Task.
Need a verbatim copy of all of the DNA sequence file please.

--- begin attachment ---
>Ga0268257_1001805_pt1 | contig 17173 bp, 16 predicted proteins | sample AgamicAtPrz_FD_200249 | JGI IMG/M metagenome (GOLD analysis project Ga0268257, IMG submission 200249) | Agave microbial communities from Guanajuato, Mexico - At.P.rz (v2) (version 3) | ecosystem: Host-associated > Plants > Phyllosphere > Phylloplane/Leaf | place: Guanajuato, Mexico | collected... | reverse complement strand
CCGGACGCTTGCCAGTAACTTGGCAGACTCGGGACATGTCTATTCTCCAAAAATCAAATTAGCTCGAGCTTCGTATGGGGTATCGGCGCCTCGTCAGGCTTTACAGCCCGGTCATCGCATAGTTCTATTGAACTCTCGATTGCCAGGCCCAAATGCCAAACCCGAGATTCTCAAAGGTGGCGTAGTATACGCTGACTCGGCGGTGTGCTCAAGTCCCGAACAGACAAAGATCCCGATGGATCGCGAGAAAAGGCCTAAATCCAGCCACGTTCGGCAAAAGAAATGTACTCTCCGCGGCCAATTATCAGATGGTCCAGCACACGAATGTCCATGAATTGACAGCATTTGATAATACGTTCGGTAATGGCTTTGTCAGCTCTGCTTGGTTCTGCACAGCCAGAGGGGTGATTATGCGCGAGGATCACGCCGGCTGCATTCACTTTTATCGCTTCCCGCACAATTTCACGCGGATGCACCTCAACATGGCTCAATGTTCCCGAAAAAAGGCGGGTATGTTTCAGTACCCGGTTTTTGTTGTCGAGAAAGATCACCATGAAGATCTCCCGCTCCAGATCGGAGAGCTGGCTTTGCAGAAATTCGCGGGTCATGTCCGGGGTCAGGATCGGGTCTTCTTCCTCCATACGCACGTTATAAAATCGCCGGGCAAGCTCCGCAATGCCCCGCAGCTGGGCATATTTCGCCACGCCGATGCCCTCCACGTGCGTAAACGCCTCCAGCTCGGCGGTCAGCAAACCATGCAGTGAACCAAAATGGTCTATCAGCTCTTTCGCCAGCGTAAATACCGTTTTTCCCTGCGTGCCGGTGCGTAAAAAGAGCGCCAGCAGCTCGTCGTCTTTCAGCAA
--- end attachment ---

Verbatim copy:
>Ga0268257_1001805_pt1 | contig 17173 bp, 16 predicted proteins | sample AgamicAtPrz_FD_200249 | JGI IMG/M metagenome (GOLD analysis project Ga0268257, IMG submission 200249) | Agave microbial communities from Guanajuato, Mexico - At.P.rz (v2) (version 3) | ecosystem: Host-associated > Plants > Phyllosphere > Phylloplane/Leaf | place: Guanajuato, Mexico | collected... | reverse complement strand
CCGGACGCTTGCCAGTAACTTGGCAGACTCGGGACATGTCTATTCTCCAAAAATCAAATTAGCTCGAGCTTCGTATGGGGTATCGGCGCCTCGTCAGGCTTTACAGCCCGGTCATCGCATAGTTCTATTGAACTCTCGATTGCCAGGCCCAAATGCCAAACCCGAGATTCTCAAAGGTGGCGTAGTATACGCTGACTCGGCGGTGTGCTCAAGTCCCGAACAGACAAAGATCCCGATGGATCGCGAGAAAAGGCCTAAATCCAGCCACGTTCGGCAAAAGAAATGTACTCTCCGCGGCCAATTATCAGATGGTCCAGCACACGAATGTCCATGAATTGACAGCATTTGATAATACGTTCGGTAATGGCTTTGTCAGCTCTGCTTGGTTCTGCACAGCCAGAGGGGTGATTATGCGCGAGGATCACGCCGGCTGCATTCACTTTTATCGCTTCCCGCACAATTTCACGCGGATGCACCTCAACATGGCTCAATGTTCCCGAAAAAAGGCGGGTATGTTTCAGTACCCGGTTTTTGTTGTCGAGAAAGATCACCATGAAGATCTCCCGCTCCAGATCGGAGAGCTGGCTTTGCAGAAATTCGCGGGTCATGTCCGGGGTCAGGATCGGGTCTTCTTCCTCCATACGCACGTTATAAAATCGCCGGGCAAGCTCCGCAATGCCCCGCAGCTGGGCATATTTCGCCACGCCGATGCCCTCCACGTGCGTAAACGCCTCCAGCTCGGCGGTCAGCAAACCATGCAGTGAACCAAAATGGTCTATCAGCTCTTTCGCCAGCGTAAATACCGTTTTTCCCTGCGTGCCGGTGCGTAAAAAGAGCGCCAGCAGCTCGTCGTCTTTCAGCAA